The Stein Collection
- Place of origin:
- Materials and Techniques:
Plain woven wool and silk
- Credit Line:
Stein Textile Loan Collection. On loan from the Government of India and the Archaeological Survey of India. Copyright: Government of India.
- Museum number:
- Gallery location:
These fragments of plain woven brown wool were recovered from the site of Endere, a fort site that had been occupied during the fifth century AD. Their original use is unclear although they are likely to have had a utilitarian function.
Endere is in an area of Central Asia now referred to as the Silk Road, a series of overland trade routes that crossed Asia, from China to Europe. The most notable item traded was silk. Camels and horses were used as pack animals and merchants passed their goods from oasis to oasis. The Silk Road was also important for the exchange of ideas – while silk textiles travelled west from China, Buddhism entered China from India in this way.
These fragments were brought back from Central Asia by the explorer and archaeologist Sir Marc Aurel Stein (1862–1943). The Victoria and Albert Museum has around 700 ancient and medieval textiles recovered by Stein at the beginning of the twentieth century. The textiles range in date from the second century BC to the twelfth century AD. Some are silk while others are made from the wool of a variety of different animals.
Two pieces of monochrome plain weave brown wool with monochrome plain weave blue silk and cream thread of unidentified fibre attached.
Place of Origin
Materials and Techniques
Plain woven wool and silk
Length: 11 cm approx., Width: 5 cm approx.
Object history note
Textile has previously been stored in a cream envelope which has been labelled 'E.Fort 0013' and 'Brown fabric, Blue silk attached, Piece of thread ' probably by either or both Marc Aurel Stein and his assistant Miss F M G Lorimer.
Historical context note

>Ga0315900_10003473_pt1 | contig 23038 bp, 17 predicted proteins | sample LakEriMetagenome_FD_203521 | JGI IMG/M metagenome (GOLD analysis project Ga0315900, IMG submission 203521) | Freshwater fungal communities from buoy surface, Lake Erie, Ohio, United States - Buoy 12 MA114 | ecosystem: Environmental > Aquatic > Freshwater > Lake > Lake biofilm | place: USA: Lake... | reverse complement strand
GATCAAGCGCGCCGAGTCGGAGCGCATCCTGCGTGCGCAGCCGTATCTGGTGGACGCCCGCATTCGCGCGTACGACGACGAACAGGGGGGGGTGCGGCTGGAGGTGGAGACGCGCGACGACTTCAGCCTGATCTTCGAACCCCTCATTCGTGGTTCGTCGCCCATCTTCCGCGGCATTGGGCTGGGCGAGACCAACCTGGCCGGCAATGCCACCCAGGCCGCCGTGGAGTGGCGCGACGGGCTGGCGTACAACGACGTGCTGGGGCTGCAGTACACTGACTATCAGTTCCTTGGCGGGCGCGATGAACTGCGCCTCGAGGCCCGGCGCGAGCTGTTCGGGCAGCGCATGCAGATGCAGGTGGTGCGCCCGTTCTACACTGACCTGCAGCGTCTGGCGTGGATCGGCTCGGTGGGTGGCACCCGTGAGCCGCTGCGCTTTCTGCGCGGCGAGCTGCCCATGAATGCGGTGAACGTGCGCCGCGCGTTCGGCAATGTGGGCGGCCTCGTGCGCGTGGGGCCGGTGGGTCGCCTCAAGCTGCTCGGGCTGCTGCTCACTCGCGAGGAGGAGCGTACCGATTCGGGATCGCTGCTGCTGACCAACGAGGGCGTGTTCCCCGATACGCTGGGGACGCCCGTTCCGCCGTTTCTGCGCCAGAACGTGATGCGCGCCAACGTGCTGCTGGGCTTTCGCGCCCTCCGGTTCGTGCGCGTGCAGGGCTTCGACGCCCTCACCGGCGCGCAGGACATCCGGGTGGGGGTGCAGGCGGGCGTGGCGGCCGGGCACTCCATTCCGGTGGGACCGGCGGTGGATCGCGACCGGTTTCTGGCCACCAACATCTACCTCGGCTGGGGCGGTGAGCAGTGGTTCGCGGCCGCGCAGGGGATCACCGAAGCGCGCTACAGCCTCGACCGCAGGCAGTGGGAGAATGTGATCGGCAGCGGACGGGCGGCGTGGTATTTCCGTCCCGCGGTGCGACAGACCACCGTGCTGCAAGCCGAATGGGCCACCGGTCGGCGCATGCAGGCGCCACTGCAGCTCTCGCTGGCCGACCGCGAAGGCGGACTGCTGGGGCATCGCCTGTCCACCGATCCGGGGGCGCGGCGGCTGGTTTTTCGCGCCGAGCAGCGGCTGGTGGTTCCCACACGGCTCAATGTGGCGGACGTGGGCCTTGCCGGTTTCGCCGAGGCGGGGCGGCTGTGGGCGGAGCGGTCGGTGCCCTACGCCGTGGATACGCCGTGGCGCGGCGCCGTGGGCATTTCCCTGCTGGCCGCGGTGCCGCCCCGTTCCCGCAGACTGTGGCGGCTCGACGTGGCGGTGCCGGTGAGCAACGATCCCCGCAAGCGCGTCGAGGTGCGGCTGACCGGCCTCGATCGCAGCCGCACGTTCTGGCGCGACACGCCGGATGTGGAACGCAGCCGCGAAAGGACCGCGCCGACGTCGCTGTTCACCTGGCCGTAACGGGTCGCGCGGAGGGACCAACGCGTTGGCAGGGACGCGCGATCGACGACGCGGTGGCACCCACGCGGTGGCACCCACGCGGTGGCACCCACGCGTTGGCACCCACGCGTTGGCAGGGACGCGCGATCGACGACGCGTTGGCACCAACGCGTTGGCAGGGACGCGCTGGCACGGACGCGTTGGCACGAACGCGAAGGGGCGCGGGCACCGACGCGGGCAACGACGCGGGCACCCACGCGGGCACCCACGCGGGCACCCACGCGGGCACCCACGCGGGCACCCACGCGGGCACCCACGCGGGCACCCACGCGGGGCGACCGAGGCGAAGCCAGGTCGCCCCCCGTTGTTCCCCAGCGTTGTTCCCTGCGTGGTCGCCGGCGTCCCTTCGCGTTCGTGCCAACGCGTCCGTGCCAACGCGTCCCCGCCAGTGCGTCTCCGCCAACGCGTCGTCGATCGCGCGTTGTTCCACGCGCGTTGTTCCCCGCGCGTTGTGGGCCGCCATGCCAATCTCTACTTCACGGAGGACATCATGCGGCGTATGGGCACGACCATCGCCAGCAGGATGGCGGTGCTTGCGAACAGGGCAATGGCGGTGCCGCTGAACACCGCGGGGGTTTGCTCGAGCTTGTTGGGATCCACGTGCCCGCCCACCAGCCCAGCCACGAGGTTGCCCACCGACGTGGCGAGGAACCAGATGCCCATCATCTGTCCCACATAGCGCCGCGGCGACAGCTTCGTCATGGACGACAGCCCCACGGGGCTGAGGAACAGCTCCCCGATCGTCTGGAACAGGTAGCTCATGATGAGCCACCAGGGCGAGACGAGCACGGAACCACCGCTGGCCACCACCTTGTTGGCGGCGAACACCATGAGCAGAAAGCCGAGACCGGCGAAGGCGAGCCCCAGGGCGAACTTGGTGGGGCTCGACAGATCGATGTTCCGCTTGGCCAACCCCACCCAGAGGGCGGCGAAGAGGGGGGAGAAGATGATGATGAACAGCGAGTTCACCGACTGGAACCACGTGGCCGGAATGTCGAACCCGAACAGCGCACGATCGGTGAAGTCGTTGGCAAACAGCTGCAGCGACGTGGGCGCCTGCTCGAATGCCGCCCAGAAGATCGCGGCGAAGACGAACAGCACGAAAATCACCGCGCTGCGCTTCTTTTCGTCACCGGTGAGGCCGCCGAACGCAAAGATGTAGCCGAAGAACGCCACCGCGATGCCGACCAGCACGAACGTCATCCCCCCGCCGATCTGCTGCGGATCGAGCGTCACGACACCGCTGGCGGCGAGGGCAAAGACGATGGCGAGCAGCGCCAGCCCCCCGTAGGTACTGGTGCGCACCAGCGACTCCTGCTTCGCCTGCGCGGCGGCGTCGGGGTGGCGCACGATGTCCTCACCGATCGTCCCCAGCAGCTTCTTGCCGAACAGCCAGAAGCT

Endere was once an important military post and centre of Buddhist worship on the southern Silk Road. Coins found there indicate that the Chinese controlled the area as early as the Han Dynasty (206 BC-220 AD). During the Tang Dynasty (618-907 AD), Endere fell to the Tibetans and the city was abandoned in the ninth century AD, when the nearby Endere River changed its course. Stein excavated there in 1901 and 1906, locating remains of its great fort and a number of buildings devoted to Buddhist worship. In one shrine he found textile rags and fragments of Buddhist manuscripts deposited at the feet of stucco statuary, possibly as votive offerings. Written in Chinese, Tibetan and Sanskrit and other scripts, they suggested that the shrine had drawn worshippers from far and wide. The V&A holds, on loan, a number of textiles from Endere, including tanned leather, wool felts and yarns, woven silk, and braided plant fibres.
Plain woven brown wool with blue silk and cream thread attached
Bibliographic References (Citation, Note/Abstract, NAL no)
Stein, Aurel, Serindia: Detailed Report of Exploration in Central Asia and Westernmost China Carried Out and Described Under the Orders of H.M Indian Government , 5 vols (Oxford: The Clarendon Press, 1921), vol. I, p. 292.
East Asia Collection